Thursday, July 31, 2008

If All Else Fails...

Today, I am a baker, again.

I got a new bread maker. Yes, yes, another one, you know I am a Gadgeteer. Yes, that makes 3 of them. Soooo? It was on clearance at Walmart for $29.95 - a great deal. I am one of those people who ALWAYS read the instruction booklet first even though I am already familiar with the pieces and parts. Bread maker instruction books usually include extensive operation information as well as several recipes to use as a guideline. This one shall I put this...has a few diagrams, some notes, and one tiny page, with 11 tiny recipes - referred to as PROG. 1 through PROG. 11 for the different programs on the bread machine - on it that are half in Imperial measure and half in metric measure and half (ok, if you are keeping track that would be 1/3 and 1/3 and 1/3 here) little teeny tiny pictograms. Hmmmmm.

Kate had been here for a few days and mentioned wanting to learn to make Bread Maker Brioche. Recipe number 4 on that page was Brioche and of course I just have to try it out so I can explain to Kate how easy it was to make and that I just know she will have no trouble. The tiny recipe says it makes a 500g loaf. "Um, ok, well, isn't that about a 1 pound loaf?" I think to myself. 1 pound will be the perfect test loaf. Ingredients include eggs, milk, butter, sugar, salt, flour and yeast. No need to consult other bread books or the Internet, the book is accurate...right? Say it with me now "What could possibley go wrong???" Siiiiggghh.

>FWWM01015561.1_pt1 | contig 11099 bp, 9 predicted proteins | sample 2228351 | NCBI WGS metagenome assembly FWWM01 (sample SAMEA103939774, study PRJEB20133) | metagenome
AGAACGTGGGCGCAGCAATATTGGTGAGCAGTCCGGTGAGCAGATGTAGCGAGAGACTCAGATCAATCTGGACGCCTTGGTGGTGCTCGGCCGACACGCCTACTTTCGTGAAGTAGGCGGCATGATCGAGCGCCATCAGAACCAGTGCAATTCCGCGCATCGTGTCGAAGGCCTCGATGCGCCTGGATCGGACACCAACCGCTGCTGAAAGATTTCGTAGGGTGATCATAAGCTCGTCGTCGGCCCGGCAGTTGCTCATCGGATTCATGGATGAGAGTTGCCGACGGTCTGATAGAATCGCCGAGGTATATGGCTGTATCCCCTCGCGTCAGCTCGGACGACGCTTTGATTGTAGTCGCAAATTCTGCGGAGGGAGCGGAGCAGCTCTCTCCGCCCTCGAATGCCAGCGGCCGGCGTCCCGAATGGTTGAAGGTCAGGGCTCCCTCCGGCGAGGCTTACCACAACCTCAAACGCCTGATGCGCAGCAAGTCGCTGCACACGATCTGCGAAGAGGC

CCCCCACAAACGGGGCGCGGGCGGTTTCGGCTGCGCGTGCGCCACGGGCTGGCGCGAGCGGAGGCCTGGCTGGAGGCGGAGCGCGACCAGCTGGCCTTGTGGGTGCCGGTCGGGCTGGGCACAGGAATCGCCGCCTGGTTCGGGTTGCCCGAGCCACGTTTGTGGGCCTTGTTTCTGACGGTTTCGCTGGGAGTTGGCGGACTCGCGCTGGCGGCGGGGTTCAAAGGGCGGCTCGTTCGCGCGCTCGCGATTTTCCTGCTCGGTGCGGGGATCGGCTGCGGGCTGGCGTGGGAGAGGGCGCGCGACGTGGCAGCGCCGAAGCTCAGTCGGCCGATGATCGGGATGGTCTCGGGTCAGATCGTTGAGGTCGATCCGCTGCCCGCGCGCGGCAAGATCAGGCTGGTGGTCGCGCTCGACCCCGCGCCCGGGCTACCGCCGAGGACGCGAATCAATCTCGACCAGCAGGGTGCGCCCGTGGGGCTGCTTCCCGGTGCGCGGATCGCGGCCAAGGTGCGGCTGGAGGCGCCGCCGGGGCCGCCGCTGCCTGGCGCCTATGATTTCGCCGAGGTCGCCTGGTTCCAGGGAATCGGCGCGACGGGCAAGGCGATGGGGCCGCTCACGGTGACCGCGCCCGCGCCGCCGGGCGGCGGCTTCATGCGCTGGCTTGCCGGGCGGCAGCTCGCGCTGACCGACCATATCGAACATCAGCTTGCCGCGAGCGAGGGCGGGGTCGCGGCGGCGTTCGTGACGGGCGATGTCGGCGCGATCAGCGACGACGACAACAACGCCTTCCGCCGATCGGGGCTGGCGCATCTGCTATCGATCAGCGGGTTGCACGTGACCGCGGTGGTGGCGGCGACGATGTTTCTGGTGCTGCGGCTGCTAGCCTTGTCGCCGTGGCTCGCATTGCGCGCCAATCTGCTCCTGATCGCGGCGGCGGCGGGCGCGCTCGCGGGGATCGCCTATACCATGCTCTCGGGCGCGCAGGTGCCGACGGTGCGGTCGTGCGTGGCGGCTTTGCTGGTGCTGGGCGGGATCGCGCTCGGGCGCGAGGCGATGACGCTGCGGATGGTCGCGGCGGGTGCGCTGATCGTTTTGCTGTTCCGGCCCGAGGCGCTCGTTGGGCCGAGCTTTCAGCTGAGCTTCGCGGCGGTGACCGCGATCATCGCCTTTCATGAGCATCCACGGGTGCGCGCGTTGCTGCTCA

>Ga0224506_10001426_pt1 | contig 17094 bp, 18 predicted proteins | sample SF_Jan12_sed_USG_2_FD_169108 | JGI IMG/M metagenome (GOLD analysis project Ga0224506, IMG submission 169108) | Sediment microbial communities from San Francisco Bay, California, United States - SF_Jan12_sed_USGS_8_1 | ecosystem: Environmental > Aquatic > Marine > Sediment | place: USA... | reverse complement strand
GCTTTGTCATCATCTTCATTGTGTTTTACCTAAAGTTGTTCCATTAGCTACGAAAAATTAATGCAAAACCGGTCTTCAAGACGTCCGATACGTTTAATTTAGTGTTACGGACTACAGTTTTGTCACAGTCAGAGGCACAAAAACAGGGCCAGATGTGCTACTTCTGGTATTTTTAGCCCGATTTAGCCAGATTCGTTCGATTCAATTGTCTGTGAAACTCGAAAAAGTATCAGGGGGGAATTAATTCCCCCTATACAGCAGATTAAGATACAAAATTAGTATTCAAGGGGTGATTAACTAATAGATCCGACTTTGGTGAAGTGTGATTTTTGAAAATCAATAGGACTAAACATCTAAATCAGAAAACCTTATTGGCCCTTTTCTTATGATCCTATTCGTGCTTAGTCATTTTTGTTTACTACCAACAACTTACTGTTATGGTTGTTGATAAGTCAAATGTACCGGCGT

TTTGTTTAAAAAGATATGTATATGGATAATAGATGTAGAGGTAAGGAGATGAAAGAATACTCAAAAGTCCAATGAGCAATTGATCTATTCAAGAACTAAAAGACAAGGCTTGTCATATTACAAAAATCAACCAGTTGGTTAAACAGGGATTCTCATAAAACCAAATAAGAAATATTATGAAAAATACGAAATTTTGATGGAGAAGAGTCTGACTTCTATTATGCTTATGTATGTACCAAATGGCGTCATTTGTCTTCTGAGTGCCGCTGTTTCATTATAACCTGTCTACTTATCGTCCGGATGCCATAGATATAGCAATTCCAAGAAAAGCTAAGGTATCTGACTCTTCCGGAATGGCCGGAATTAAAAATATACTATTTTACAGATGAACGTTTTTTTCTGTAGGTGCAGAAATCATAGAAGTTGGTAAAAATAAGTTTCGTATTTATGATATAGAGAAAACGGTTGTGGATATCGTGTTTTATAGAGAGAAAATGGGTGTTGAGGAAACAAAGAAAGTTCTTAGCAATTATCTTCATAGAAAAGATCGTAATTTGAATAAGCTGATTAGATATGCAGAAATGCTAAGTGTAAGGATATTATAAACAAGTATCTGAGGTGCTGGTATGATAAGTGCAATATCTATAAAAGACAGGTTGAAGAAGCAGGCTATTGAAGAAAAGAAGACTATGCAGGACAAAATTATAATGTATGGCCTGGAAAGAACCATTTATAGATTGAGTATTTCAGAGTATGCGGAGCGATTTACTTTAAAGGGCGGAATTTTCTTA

In the instruction booklet the ingredients are written like this:
Eggs 2
Milk 2+ 1/2 and then here is a tiny drawing of a double ended measuring spoon with an arrow pointing at the larger end to what I assume is a tablespoon.
Butter 3/4 and here a tiny drawing of a measuring cup.
And so on to the end of the recipe with measures and tiny drawings. You see my dilemma here, don't you?

First off, I admit, I have never made Brioche before. This is one of those "someday I must make Brioche" things that I have never done and only decided to do on a whim today because of the new bread maker and the recipe in the book. Yes, I should have researched making Brioche first. Yes, I should have discovered whether or not 3/4 cup of butter was the right amount or waaaaaaaaay too much. Yes, I should have done that, but I didn't...well, I DID but that was only after the dough was mixed and starting on it's rise in the pan and...

...I checked through the large window on the top of the bread maker to see how the dough was doing, was it rising yet, and something looked, well, odd. The books always say not to lift the lid, but I have been using bread maker's for 18 years and I always lift the lid if I want to and I lifted the lid - oh, um, gee, er, isn't that, ah, MELTED BUTTER IN ALL FOUR CORNERS OF THE PAN!!!! Lots of melted butter! Ok, no, don't panic. Maybe it's supposed to do that, melt all the butter and then as it bakes, um, coat the bread, make the outside crispy...maybe.